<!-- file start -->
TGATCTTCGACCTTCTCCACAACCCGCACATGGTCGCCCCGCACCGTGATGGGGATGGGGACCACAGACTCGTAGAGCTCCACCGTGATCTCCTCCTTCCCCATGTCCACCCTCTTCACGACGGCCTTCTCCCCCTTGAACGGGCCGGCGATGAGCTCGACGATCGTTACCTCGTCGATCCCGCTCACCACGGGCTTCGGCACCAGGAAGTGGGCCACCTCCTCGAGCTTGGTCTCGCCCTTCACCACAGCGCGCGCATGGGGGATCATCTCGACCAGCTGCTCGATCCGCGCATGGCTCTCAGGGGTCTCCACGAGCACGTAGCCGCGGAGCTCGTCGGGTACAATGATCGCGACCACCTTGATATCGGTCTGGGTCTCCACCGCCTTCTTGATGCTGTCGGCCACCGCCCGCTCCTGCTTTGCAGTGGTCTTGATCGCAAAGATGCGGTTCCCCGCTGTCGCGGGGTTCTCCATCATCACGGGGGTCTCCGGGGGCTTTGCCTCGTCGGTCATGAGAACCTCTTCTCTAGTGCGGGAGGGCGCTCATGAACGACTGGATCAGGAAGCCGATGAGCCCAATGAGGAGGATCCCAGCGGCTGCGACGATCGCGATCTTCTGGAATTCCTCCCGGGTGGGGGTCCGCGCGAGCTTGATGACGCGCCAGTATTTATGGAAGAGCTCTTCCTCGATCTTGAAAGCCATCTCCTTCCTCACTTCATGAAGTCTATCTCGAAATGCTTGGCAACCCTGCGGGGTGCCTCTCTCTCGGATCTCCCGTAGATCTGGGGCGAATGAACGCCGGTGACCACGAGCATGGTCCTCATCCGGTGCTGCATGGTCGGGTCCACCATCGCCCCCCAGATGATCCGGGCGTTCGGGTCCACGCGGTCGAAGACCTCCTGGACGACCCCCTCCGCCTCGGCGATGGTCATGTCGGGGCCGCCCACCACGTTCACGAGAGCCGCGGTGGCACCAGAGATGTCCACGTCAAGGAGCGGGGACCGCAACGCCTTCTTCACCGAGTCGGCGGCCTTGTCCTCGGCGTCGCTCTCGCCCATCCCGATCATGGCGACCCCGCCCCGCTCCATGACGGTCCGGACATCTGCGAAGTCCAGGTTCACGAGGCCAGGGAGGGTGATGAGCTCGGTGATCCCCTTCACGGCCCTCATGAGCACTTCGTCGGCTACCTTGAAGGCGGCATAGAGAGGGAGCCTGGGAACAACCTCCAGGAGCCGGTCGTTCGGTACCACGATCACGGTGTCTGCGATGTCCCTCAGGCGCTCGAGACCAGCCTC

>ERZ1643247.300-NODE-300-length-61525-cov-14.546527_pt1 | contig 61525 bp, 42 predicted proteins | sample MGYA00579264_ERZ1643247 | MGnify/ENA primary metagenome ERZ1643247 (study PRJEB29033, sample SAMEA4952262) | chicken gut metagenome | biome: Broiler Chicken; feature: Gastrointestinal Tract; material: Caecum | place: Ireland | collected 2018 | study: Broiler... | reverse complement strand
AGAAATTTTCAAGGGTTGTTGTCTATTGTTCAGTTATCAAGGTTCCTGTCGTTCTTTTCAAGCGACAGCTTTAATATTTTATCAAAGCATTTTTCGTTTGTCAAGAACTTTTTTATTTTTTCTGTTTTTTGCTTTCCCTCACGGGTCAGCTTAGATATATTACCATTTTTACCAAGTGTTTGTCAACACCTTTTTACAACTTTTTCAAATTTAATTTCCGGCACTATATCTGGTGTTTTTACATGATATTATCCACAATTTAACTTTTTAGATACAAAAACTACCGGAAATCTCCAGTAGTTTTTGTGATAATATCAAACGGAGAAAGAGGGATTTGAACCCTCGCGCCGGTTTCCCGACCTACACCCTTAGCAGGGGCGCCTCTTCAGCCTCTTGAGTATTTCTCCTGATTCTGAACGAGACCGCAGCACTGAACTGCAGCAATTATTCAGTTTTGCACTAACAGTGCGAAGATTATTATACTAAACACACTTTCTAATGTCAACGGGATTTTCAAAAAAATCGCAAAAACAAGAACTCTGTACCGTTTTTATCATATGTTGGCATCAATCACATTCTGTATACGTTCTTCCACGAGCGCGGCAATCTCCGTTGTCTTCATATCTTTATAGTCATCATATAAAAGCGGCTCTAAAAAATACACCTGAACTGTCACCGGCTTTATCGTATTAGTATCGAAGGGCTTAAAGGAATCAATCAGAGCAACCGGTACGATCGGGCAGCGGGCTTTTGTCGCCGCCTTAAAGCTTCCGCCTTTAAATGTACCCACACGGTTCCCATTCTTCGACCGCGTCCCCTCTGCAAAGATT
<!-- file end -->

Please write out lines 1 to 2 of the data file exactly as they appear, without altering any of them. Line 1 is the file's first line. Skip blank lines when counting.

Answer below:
TGATCTTCGACCTTCTCCACAACCCGCACATGGTCGCCCCGCACCGTGATGGGGATGGGGACCACAGACTCGTAGAGCTCCACCGTGATCTCCTCCTTCCCCATGTCCACCCTCTTCACGACGGCCTTCTCCCCCTTGAACGGGCCGGCGATGAGCTCGACGATCGTTACCTCGTCGATCCCGCTCACCACGGGCTTCGGCACCAGGAAGTGGGCCACCTCCTCGAGCTTGGTCTCGCCCTTCACCACAGCGCGCGCATGGGGGATCATCTCGACCAGCTGCTCGATCCGCGCATGGCTCTCAGGGGTCTCCACGAGCACGTAGCCGCGGAGCTCGTCGGGTACAATGATCGCGACCACCTTGATATCGGTCTGGGTCTCCACCGCCTTCTTGATGCTGTCGGCCACCGCCCGCTCCTGCTTTGCAGTGGTCTTGATCGCAAAGATGCGGTTCCCCGCTGTCGCGGGGTTCTCCATCATCACGGGGGTCTCCGGGGGCTTTGCCTCGTCGGTCATGAGAACCTCTTCTCTAGTGCGGGAGGGCGCTCATGAACGACTGGATCAGGAAGCCGATGAGCCCAATGAGGAGGATCCCAGCGGCTGCGACGATCGCGATCTTCTGGAATTCCTCCCGGGTGGGGGTCCGCGCGAGCTTGATGACGCGCCAGTATTTATGGAAGAGCTCTTCCTCGATCTTGAAAGCCATCTCCTTCCTCACTTCATGAAGTCTATCTCGAAATGCTTGGCAACCCTGCGGGGTGCCTCTCTCTCGGATCTCCCGTAGATCTGGGGCGAATGAACGCCGGTGACCACGAGCATGGTCCTCATCCGGTGCTGCATGGTCGGGTCCACCATCGCCCCCCAGATGATCCGGGCGTTCGGGTCCACGCGGTCGAAGACCTCCTGGACGACCCCCTCCGCCTCGGCGATGGTCATGTCGGGGCCGCCCACCACGTTCACGAGAGCCGCGGTGGCACCAGAGATGTCCACGTCAAGGAGCGGGGACCGCAACGCCTTCTTCACCGAGTCGGCGGCCTTGTCCTCGGCGTCGCTCTCGCCCATCCCGATCATGGCGACCCCGCCCCGCTCCATGACGGTCCGGACATCTGCGAAGTCCAGGTTCACGAGGCCAGGGAGGGTGATGAGCTCGGTGATCCCCTTCACGGCCCTCATGAGCACTTCGTCGGCTACCTTGAAGGCGGCATAGAGAGGGAGCCTGGGAACAACCTCCAGGAGCCGGTCGTTCGGTACCACGATCACGGTGTCTGCGATGTCCCTCAGGCGCTCGAGACCAGCCTC

>ERZ1643247.300-NODE-300-length-61525-cov-14.546527_pt1 | contig 61525 bp, 42 predicted proteins | sample MGYA00579264_ERZ1643247 | MGnify/ENA primary metagenome ERZ1643247 (study PRJEB29033, sample SAMEA4952262) | chicken gut metagenome | biome: Broiler Chicken; feature: Gastrointestinal Tract; material: Caecum | place: Ireland | collected 2018 | study: Broiler... | reverse complement strand